Tuesday, April 27, 2010

Writer Birds

My grandmother had a name for people who were unusual or eccentric in some highly visible way: odd ducks. I've always liked that term because it sounded funny and kind of charming instead of cruel and derisive. It certainly applied to more than one elderly family member, like the one who always refused to wear undergarments because she felt those parts of the anatomy needed to "breathe" (she always wore skirts, however, which was why my mother always made me stand right behind her when we were on stairs or escalators.)

I know I definitely gravitate toward books by certain odd writer birds out there (and not because they refuse to wear underwear.) I enjoy books with an original voice or that defy classification, which in this trend-driven industry is tough to sell. To me a truly gifted storyteller is one whose work doesn't remind me of anyone else's work but stands on its own, separate and unique. But I don't think these writers should all be called ducks, odd or otherwise. While I like ducks, there are a lot of other interesting birds out there who seem to fit better.

Horror and dark fantasy are both genres that have always embraced the innovators among us without burdening them with a lot of preconceived notions about what "must" be in the book. Now that the genres have grown to encompass many sub-genres (urban fantasy, paranormal romance, steampunk, what have you) there's even more room to create. The shadowy elegance and fierce independence of the best writers in these genres make me think of black swans.

Although it's often called formulaic, the romance genre has also been opening up (okay, we've had to use crowbars most of the time to pry open the back doors, but I think the best of today's romance writers are taking us to places we never could dream of twenty years ago.) The romance writer who breaks away from the flock and does something new and different should be called the lone flamingo.

Inspirational fiction has also been (slowly) going in some different directions. Along with Christian writers who are experimenting with new types of fiction, we now have writers of different faiths building worlds based on their belief systems. Thirty years ago Pat Wallace used astrology to build an alternative Earth based on the zodiac instead of skin color (and probably got a lot of crap for it); now we have stories written by practicing Wiccans, Buddhists, Jews, atheists, you name it (I'd just like to see some sub-category recognition for inspirational writers of other-than-Christian faiths, but I won't hold my breath just yet.) The most original of these soulful writers are doves of many colors.

You don't have to be an odd duck to be a successful writer, but even if you're firmly settled in your flock it doesn't hurt to take some time now and then and write something different. Pick a genre you haven't ever attempted and write some flash fiction, a scene, or a short story. See what you can do with what you haven't tried yet, and maybe you'll find it allows you to spread your wings like nothing else you've done.

Now it's your turn: what sort of writer (or reader) bird are you? Let us know in comments.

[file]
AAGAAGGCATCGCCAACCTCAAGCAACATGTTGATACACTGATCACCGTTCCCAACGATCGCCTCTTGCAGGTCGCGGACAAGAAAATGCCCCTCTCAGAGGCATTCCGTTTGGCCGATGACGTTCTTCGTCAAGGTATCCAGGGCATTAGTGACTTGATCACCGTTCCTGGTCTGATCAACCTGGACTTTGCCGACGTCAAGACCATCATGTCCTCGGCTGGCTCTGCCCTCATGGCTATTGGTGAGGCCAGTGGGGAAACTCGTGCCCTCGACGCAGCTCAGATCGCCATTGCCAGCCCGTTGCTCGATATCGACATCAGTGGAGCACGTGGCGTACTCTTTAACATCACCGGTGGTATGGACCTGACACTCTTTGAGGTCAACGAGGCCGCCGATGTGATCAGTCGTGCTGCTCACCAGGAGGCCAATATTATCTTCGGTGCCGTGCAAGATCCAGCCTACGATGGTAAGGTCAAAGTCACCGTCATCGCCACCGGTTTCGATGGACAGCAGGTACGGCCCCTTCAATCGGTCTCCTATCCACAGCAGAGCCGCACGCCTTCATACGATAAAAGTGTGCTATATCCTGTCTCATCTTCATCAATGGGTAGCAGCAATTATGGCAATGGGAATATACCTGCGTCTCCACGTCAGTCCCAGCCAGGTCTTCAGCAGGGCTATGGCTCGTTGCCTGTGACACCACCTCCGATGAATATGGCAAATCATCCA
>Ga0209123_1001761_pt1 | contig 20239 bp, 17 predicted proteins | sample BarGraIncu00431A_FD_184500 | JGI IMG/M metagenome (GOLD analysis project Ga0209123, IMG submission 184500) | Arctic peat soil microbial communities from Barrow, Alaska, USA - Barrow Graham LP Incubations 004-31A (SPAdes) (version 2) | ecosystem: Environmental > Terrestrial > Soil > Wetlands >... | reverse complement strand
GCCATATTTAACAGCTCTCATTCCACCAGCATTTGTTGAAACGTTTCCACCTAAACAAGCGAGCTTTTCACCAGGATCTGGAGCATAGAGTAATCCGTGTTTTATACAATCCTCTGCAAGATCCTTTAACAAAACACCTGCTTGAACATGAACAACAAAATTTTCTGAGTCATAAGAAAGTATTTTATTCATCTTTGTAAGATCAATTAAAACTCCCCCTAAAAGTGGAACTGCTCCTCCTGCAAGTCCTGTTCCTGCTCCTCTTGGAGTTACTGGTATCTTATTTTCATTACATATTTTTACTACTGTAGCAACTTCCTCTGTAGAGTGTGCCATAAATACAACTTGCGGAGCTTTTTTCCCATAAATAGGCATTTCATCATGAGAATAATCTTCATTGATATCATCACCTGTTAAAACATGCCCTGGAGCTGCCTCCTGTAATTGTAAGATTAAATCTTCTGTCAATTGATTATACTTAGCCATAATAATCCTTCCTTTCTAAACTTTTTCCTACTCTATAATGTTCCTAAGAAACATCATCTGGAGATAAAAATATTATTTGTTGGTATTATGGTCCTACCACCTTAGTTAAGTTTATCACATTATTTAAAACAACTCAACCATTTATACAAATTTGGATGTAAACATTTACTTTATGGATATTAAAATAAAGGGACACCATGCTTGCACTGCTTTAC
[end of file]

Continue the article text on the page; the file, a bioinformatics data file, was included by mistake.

1. I may be a black swan. A little one, mind you, a juvenile bird.
    Thought my novel was magic realism/urban fantasy - sans vamp and weres, but lots of ghosts.
    Publisher wasn't comfortable with that or with paranormal romance, because the story contained more paranormal than romance. Romantic suspense left out the paranormal.
    They settled on paranormal suspense, so I'm a happy bird.

  2. Hmmm...I think I must be either a black flamingo or a pink swan. Haven't decided.

    I write Regency werewolves and contemporary ghosts (not in the same book of course though...) always romance and always with HEAs.

    And "odd duck" must be a generational thing because my mother and grandmothers used it too! :o)

  3. Hmm. Maybe I'm a black swan, then, but I should probably aim to be a phoenix and keep rising from the ashes. *g*

  4. An original writer is not one who imitates nobody, but one whom nobody can imitate. ~Chateaubriand

    Like an eagle...which would be the ideal bird in my opinion, but that's not me...I'm more of an odd duckling :D

  5. Oooo!! You're talking about House of Scorpio, which I got second-hand from a friend in seventh grade and read 10 or 12 times before the beautiful, creepy cover fell off and the spine disintegrated. I threw it away, thinking that surely I'd be able to pick it up easily at any big library book sale, but I've never seen it again. Now you've inspired me to go look for it on eBay. I loved that book.

  6. Me, I'm a carrier pigeon, doomed to fly the same path, over and over.
    I'm a total novice, unpublished, wanabe fantasy novelist, hence the carrier pigeon: ubiquitous and redundant. :)

    If you like different, then try "Absence of Nectar" by Kathy Hepinstall. She calls it "Gothic literature". She is definitely an odd duck.

  7. I like the term odd duck. Use it all the time, and now am thinking I must have picked it up from my grandma, the fast-drivin' librarian. The only writing I do right now is for the church bulletins, but as far as birds go, I will claim for myself the cactus wren. Small in stature but tall in feistiness. :-)

  8. Awesome post, creative choices on birds. :) I think it's so cute that you chose the flamingo for writers in the Romance genre.



  9. Well, my mamma is a pink flamingo and my papa a black swan; which makes me... not yet published. :-)

    Very creative post, btw.



Note: Only a member of this blog may post a comment.